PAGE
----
However, certain cases will still have a 2 year waiting period. Some of those cases are:
- Assault-Family Member
- Terroristic Threat
- Deadly Conduct
- Resisting Arrest
Class A misdemeanors not listed above will have 1 year waiting periods instead of the old 2 year period. And any other class B misdemeanor will have no waiting period.
This is of course always subject to change as it is a policy of the District Attorney’s Office of Harris County. But as is, at the time of writing, this is a great change for those who might be unfortunate enough to be going through this process. If you have specific questions, contact our attorneys regarding your case.
Harris County’s new program, the First Chance Intervention Program has been initiative by the DA’s Office, in cooperation with the Harris County Sheriff’s Office and the Houston Police Department. It is for individuals caught with a class B amount (0-2 ounces) of marijuana.
Eligibility for First Chance Intervention Program
A person is considered a first offender and is eligible to participate in the First Chance Intervention Program program if he or she:
- Is detained or arrested for possession of marijuana, 2 ounces or less;
- Possesses sufficient identifying information;
- Has no additional charges out of the instant detention/arrest (other than Class C tickets);
- Has no outstanding warrants or holds (including Class C charges);
- Has no criminal convictions as an adult (Class B offense or greater);
- Has never received probation or deferred adjudication (Class B offense or greater);
- Is not currently on bond, deferred adjudication or probation (Class B offense or greater); and
- Has not previously participated in this program or another pretrial intervention program.
If a person is arrested the arresting officer will advise the person detained about the program. If the person detained is interested in participating in the program, Pre Trial Services will be notified of their interest, they will be provided with program information, and released. The person then has three days to contact Pre Trial Services to schedule an assessment. Based upon the assessment, the person will be offered a 60 day program during which they will be required to perform 8 hours of community service, or offered a 90 day program during which they will be required to participate in an 8 hour cognitive skills class. There is a non-refundable fee for the program of $100. Should a participant fail to comply with the requirements of the program, the charge will be entered into the system and an arrest warrant will be issued for the individual. If the person successfully completes the First Chance Intervention program no charges will be filed related to the arrest.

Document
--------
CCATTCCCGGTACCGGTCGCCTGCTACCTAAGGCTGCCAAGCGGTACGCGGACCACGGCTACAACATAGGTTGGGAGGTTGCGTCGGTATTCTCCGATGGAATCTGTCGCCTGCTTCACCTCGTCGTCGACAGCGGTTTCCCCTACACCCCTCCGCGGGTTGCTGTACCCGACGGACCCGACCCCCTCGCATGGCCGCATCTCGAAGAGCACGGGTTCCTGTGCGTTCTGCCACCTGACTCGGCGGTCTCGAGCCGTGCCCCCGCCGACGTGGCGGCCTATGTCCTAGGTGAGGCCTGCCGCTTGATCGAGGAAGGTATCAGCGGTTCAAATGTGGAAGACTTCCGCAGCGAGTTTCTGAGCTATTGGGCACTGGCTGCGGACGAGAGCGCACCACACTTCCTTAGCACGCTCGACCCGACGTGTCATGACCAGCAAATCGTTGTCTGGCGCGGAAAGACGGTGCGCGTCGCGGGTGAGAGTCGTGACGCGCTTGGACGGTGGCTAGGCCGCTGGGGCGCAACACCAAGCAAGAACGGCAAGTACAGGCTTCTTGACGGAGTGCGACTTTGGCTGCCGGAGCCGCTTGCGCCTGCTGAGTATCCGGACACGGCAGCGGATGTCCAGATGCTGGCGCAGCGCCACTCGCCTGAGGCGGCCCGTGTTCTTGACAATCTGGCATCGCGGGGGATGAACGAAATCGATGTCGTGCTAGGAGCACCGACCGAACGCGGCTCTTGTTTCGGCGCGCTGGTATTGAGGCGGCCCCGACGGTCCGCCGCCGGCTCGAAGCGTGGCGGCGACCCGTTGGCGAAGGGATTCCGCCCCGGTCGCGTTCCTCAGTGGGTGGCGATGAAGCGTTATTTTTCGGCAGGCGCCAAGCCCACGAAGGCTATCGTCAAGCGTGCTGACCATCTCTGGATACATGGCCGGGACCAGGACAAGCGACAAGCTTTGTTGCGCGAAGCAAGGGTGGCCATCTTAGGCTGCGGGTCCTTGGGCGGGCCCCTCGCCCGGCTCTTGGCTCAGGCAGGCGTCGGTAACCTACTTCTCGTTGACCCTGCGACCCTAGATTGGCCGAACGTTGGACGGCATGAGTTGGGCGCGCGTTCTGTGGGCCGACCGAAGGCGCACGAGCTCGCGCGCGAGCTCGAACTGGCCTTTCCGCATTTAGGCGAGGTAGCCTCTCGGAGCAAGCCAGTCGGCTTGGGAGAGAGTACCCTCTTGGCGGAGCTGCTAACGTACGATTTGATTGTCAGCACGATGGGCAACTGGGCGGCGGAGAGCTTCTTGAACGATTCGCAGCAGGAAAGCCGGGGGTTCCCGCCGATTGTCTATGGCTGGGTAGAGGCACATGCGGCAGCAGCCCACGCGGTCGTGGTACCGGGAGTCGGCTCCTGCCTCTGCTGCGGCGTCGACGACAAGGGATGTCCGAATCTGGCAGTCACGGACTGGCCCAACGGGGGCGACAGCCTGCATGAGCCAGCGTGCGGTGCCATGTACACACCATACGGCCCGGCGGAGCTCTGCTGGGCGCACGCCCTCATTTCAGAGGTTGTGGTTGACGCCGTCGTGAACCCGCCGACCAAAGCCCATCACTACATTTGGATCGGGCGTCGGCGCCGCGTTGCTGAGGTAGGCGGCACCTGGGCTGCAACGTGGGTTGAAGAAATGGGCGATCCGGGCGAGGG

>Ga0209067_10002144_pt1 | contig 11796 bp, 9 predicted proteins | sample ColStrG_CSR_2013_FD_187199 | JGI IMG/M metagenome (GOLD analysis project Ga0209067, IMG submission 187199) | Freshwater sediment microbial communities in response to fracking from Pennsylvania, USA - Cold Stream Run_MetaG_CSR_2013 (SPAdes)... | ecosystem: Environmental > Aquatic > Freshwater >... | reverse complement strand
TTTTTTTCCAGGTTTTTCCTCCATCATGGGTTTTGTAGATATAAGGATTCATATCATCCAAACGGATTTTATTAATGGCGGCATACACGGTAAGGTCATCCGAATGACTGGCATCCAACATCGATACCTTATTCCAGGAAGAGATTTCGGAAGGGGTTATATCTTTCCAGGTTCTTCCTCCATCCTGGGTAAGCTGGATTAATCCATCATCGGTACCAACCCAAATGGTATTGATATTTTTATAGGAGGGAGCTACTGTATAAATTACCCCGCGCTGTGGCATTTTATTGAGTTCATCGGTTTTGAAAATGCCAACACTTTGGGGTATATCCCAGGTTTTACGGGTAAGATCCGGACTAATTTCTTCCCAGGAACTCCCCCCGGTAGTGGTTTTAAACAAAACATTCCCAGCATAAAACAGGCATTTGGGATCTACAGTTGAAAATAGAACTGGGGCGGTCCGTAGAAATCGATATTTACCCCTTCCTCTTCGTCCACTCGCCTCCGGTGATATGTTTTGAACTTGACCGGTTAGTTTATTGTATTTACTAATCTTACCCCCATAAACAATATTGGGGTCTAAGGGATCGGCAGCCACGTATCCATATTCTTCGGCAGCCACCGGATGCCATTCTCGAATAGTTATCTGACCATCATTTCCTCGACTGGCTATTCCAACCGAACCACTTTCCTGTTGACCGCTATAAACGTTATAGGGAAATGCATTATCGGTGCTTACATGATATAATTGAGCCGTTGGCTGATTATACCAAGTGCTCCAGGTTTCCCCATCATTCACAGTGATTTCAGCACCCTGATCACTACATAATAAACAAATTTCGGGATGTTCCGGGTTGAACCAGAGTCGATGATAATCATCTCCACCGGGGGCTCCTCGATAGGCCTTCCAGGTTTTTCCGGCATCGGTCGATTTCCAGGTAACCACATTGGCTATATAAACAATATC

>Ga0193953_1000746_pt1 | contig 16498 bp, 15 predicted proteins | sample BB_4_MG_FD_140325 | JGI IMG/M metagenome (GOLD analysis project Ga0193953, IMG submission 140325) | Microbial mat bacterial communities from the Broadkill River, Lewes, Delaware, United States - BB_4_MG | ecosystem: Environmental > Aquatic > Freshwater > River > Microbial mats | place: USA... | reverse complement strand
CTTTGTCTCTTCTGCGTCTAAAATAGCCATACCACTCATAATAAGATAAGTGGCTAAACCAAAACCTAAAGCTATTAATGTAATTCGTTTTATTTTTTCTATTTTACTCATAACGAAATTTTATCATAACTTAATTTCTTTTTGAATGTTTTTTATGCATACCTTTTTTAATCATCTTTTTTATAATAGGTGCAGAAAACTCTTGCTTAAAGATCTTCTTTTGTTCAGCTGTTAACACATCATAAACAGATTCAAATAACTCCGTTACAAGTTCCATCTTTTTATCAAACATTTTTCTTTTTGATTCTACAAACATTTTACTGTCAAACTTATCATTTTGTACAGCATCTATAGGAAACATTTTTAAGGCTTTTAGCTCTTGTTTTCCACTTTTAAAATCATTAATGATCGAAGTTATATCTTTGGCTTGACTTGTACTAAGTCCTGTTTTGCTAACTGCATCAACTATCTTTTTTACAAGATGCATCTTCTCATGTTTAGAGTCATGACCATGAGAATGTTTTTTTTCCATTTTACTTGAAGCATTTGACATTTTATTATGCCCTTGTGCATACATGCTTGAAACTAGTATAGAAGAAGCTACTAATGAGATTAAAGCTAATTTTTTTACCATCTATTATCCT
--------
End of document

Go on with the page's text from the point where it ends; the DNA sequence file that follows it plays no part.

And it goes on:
Since the First Chance Intervention Program program is a pilot with only the Houston Police Department and the Harris County Sheriff’s Department, any individual arrested by another agency who would otherwise be eligible for the program will be arrested and appear on the Misdemeanor Court dockets. At that point they will be assessed at 49 San Jacinto, behind the courthouse, and if accepted they will do a type of pre-trial diversion with the above 60 or 90 day requirement.
Completing the Program
Pre-Trial Services will notify the Harris County District Attorney’s Office if the participant has successfully completed the program or violated the conditions of the agreement. For defendants that violate the terms of the agreement, the criminal case will resume until disposition. If the defendant has successfully completed the program, the prosecutor will dismiss the case and send a letter to the defense attorney advising him that his case has been dismissed, and that he does not need to return to court. The hope is that once the defendant has signed up for the First Chance Intervention program, they will not need to return to court.
There are new deadlines in the timing of pre-trial diversions. This morning in county court 5 of Harris County I had a client’s application denied for the pre-trial intervention program because she did not submit her application on time. As of recently, you must submit your application within 60 days of your first court appearance. My client submitted her application on day 68.
Applications must be submitted 1 week before court and must include a letter accepting responsibility and explaining why you deserve to be admitted into the pre-trial diversion program instead of getting deferred adjudication. I also require my clients to submit a separate letter of apology. Applications also must include 2 to 3 letters of recommendation from non-family members who are aware of the charge. Additionally, there must be proof that the applicant is in school, employed, or in the process of applying for school. And finally in certain cases additional items such as drug tests (drug cases), and anti-theft classes (theft cases), might be required.
Even though my client is in their early twenties, and a prime candidate for the pre-trial diversion program she was denied based on the fact that she procrastinated and did not get me the items I needed in the first 60 days. While I personally do not agree with this time deadline, as it does not give adequate time to the defense to conduct a full investigation of the case, it seems the DA’s office is pushing the deadline requirement hard at the moment.
It is very important to submit your items to your attorney as soon as possible. I always tell my clients that their part (letters, transcripts, proof of employment, etc) is easy. These are things that can be done in an hour or less. The hard part is getting others to give you letters. People are busy, and very rarely can people stop their everyday lives to do someone else a favor. In my experience I have seen over and over that people struggle getting recommendation letters from their friends, co-workers, teachers, etc. If you are in the unfortunate situation of having to apply for a pre-trial diversion it is essential that you ask for your letters ASAP! That way, if your friends take 3 weeks to give you the letter, you still have plenty of time before the deadline hits.
A pre-trial diversion is always a backup plan, but if you are lucky enough to qualify it’s important to take it seriously. It can result in a dismissal, and a clean record.